A federal court on Tuesday dismissed a lawsuit filed against a sneaky speed trap set up in Washington, DC. US District Judge Dabney L. Friedrich found that the case would be better heard in a courtroom under city, not federal, jurisdiction. The class action suit filed in March argued that photo radar devices were deliberately set up on a stretch of Interstate 295 where the speed limit plunged from 50 MPH to 40 MPH with only a single, easy-to-miss sign on the side of the highway noting the change — even though the city ordinance requires more notice.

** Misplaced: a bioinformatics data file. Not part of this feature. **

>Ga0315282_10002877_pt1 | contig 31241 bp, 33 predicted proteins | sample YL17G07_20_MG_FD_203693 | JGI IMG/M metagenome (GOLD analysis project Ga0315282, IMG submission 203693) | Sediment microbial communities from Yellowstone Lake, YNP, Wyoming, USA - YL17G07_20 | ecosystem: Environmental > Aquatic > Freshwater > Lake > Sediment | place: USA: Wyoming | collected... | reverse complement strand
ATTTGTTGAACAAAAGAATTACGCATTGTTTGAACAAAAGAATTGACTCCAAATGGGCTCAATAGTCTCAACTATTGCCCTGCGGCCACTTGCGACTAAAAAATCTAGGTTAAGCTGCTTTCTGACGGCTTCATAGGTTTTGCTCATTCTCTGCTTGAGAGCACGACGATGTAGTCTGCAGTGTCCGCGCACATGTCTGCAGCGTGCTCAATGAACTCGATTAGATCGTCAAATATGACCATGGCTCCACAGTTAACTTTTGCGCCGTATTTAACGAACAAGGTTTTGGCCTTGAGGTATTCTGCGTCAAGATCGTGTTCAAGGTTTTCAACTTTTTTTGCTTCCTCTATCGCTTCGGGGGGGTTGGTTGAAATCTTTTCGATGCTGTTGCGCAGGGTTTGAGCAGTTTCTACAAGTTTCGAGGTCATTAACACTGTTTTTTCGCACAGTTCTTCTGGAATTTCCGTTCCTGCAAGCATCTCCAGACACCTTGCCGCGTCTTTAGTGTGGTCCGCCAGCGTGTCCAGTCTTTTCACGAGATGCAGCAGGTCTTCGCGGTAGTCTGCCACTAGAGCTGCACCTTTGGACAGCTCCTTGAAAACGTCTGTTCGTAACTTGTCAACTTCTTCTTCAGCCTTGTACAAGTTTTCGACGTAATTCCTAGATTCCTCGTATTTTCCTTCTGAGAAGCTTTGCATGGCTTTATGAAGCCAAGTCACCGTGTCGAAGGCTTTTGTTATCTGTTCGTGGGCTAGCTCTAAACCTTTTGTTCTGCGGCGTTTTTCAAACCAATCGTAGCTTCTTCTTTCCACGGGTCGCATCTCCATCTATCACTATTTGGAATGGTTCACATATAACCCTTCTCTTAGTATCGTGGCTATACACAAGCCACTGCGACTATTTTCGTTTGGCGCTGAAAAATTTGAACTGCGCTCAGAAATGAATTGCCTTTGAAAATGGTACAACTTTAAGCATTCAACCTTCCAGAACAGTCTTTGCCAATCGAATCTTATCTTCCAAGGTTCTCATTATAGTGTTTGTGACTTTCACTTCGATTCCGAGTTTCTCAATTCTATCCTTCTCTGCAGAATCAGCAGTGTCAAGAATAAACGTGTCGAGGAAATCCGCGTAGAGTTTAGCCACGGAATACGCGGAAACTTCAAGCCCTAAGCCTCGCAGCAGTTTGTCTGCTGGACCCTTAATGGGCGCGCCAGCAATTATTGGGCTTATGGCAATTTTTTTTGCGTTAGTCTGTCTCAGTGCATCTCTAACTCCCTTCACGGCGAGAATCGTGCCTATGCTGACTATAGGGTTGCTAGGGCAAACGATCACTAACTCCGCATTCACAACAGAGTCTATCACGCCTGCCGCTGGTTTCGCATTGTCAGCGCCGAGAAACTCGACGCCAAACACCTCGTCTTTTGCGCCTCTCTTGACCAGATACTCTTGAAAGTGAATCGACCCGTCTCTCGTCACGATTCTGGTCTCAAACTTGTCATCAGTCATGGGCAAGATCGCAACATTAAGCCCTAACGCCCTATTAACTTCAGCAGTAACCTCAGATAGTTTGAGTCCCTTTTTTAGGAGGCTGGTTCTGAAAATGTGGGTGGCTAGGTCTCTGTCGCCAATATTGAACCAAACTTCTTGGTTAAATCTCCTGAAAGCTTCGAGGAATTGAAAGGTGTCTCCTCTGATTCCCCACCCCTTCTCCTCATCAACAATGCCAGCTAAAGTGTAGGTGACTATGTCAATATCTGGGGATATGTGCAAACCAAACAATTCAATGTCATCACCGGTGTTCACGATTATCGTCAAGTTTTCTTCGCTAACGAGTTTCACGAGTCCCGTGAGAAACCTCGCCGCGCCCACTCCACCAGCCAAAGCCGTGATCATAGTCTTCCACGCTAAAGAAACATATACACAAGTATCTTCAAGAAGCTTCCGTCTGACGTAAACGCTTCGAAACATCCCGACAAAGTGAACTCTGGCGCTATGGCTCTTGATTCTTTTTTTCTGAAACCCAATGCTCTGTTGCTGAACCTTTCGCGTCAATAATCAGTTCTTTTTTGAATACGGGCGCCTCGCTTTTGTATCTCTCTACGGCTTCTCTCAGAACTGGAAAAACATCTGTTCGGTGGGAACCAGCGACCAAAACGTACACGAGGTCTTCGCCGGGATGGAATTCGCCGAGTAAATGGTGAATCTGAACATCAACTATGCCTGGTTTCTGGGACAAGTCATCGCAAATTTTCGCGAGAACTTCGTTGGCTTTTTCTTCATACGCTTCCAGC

City officials lowered the speed limit to 40 MPH in that location and doubled the fine to $200 during a construction project that began in May 2019. Though the “construction zone” ordinance was used to justify the fine, there was no construction going on. Motorists Teresa and Reginald Matthews sued Mayor Muriel Bowser in a DC court, but the mayor moved the case to the federal court hoping the judge would throw out the suit in its entirety.